Brooklyn hasn't paid all of its payroll taxes for years, but apparently that didn't particularly bother Nathaniel O'Bannon III, who became mayor in 2005. It was only after the IRS told him that he could be personally liable for the unpaid taxes that he resigned. The Brooklyn treasurer and city attorney also are quitting.
Our state and our nation would be better off if every elected official had as much skin in the game as the Brooklyn officials, or at least acted as if the tax dollars they spend were their own money.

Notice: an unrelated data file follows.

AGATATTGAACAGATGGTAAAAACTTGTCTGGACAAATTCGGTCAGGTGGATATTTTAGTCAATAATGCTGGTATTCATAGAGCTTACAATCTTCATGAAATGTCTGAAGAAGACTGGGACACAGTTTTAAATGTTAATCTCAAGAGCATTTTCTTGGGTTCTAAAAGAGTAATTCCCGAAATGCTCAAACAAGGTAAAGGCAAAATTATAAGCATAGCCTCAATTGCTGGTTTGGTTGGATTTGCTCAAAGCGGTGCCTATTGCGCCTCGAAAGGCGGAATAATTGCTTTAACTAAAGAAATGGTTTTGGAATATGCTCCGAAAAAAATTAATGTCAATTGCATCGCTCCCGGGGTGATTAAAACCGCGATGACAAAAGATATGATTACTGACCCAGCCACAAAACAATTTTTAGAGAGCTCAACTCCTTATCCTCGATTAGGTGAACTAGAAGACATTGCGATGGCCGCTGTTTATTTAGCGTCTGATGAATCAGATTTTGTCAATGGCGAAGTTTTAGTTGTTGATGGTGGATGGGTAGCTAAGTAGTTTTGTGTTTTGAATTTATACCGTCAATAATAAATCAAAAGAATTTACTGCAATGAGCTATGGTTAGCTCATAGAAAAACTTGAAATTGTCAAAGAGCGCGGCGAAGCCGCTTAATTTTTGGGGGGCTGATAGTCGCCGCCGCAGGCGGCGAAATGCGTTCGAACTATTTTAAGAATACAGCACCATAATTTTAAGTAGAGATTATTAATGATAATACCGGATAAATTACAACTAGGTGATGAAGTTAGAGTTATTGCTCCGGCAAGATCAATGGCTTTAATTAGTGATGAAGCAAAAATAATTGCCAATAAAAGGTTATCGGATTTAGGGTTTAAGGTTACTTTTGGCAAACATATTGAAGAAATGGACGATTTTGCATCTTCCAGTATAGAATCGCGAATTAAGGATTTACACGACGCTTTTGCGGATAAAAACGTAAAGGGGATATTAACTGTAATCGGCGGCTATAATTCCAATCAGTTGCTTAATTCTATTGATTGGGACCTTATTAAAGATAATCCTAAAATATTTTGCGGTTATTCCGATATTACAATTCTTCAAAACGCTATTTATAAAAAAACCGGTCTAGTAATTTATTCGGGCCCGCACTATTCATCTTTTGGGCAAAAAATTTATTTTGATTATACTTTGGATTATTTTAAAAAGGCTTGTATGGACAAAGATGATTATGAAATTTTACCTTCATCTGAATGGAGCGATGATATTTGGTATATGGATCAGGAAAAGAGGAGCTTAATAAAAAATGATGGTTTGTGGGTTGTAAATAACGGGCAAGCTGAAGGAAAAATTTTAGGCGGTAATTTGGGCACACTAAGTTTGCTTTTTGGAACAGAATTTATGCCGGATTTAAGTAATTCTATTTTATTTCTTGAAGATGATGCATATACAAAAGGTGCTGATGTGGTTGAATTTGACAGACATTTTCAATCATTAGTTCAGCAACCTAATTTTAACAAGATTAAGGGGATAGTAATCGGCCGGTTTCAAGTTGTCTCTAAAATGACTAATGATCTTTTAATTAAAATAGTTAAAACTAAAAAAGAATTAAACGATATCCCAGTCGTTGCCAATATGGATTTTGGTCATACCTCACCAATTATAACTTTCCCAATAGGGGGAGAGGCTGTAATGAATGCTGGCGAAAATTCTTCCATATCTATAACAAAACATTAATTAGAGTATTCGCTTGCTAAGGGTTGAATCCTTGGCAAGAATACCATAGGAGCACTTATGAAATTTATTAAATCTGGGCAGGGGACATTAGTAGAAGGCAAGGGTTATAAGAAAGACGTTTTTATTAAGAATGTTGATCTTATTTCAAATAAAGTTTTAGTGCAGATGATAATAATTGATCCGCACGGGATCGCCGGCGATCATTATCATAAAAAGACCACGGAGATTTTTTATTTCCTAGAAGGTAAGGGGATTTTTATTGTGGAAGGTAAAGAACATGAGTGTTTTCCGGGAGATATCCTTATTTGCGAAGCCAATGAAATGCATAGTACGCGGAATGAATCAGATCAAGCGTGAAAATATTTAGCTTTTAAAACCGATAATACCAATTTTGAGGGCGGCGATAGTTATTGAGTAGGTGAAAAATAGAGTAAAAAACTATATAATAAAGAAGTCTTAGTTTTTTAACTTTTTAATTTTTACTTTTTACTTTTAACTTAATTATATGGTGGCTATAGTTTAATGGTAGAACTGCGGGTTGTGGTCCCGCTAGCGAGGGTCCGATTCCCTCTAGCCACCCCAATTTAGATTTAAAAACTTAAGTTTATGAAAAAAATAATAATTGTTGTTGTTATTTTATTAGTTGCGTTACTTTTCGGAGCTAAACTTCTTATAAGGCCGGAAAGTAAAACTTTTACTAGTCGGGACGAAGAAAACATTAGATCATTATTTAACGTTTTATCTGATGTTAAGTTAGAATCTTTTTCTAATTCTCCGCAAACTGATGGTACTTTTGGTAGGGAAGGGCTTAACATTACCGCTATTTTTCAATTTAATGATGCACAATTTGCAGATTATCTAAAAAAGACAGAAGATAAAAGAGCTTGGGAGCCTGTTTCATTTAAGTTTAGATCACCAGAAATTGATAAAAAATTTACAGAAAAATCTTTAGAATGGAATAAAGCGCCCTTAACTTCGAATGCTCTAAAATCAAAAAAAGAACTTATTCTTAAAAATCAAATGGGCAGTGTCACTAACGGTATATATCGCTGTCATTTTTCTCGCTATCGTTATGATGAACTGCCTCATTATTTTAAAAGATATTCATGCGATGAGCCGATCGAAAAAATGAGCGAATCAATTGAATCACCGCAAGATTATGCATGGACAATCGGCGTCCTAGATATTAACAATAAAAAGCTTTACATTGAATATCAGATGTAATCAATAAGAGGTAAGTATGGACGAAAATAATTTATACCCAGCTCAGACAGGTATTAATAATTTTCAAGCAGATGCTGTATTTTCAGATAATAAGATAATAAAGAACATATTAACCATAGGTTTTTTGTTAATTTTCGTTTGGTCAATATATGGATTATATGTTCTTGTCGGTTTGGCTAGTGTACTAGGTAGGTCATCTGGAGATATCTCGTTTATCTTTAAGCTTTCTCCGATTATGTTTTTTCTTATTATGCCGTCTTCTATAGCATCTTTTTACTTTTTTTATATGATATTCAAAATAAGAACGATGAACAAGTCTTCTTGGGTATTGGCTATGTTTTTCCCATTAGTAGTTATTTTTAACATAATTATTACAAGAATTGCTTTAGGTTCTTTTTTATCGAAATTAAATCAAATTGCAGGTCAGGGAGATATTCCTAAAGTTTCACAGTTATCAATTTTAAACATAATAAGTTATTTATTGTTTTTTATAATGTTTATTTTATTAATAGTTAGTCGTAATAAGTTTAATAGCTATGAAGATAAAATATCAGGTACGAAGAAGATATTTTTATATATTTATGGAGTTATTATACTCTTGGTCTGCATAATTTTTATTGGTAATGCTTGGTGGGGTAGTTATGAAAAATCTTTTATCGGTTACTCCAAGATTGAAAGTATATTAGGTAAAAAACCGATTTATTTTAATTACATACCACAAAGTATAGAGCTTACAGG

If Illinois lawmakers had to take personal financial responsibility for their decisions, they would have made regular contributions toward state employee pensions and would have spent only what the state could afford. If federal lawmakers took personal financial responsibility for their decisions, the United States might not be $16 trillion in debt.
O'Bannon told residents of Brooklyn to not give up, that the city will live on. But it's time to face reality. Brooklyn, population 749, cannot afford to continue operating as an independent city. It needs to pool its meager resources with a nearby community or exist as an unincorporated area of St. Clair County.